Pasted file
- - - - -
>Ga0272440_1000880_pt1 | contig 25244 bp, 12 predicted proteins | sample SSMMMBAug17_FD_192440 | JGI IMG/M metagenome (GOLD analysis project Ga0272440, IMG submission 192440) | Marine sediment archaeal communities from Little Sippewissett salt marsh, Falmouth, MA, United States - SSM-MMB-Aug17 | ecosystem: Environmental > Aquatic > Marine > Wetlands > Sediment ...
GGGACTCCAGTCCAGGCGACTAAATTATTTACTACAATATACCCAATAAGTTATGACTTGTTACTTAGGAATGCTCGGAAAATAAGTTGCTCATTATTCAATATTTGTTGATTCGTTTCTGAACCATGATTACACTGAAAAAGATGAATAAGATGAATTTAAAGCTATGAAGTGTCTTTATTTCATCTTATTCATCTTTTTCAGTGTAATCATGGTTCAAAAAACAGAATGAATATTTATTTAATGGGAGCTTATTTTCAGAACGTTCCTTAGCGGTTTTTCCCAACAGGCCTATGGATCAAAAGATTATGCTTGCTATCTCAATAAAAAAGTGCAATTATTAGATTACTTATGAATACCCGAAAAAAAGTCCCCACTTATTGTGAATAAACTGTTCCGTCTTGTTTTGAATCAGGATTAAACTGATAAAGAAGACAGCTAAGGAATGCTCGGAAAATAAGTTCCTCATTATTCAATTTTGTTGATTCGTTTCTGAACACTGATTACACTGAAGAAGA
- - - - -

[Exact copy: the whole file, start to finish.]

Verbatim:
>Ga0272440_1000880_pt1 | contig 25244 bp, 12 predicted proteins | sample SSMMMBAug17_FD_192440 | JGI IMG/M metagenome (GOLD analysis project Ga0272440, IMG submission 192440) | Marine sediment archaeal communities from Little Sippewissett salt marsh, Falmouth, MA, United States - SSM-MMB-Aug17 | ecosystem: Environmental > Aquatic > Marine > Wetlands > Sediment ...
GGGACTCCAGTCCAGGCGACTAAATTATTTACTACAATATACCCAATAAGTTATGACTTGTTACTTAGGAATGCTCGGAAAATAAGTTGCTCATTATTCAATATTTGTTGATTCGTTTCTGAACCATGATTACACTGAAAAAGATGAATAAGATGAATTTAAAGCTATGAAGTGTCTTTATTTCATCTTATTCATCTTTTTCAGTGTAATCATGGTTCAAAAAACAGAATGAATATTTATTTAATGGGAGCTTATTTTCAGAACGTTCCTTAGCGGTTTTTCCCAACAGGCCTATGGATCAAAAGATTATGCTTGCTATCTCAATAAAAAAGTGCAATTATTAGATTACTTATGAATACCCGAAAAAAAGTCCCCACTTATTGTGAATAAACTGTTCCGTCTTGTTTTGAATCAGGATTAAACTGATAAAGAAGACAGCTAAGGAATGCTCGGAAAATAAGTTCCTCATTATTCAATTTTGTTGATTCGTTTCTGAACACTGATTACACTGAAGAAGA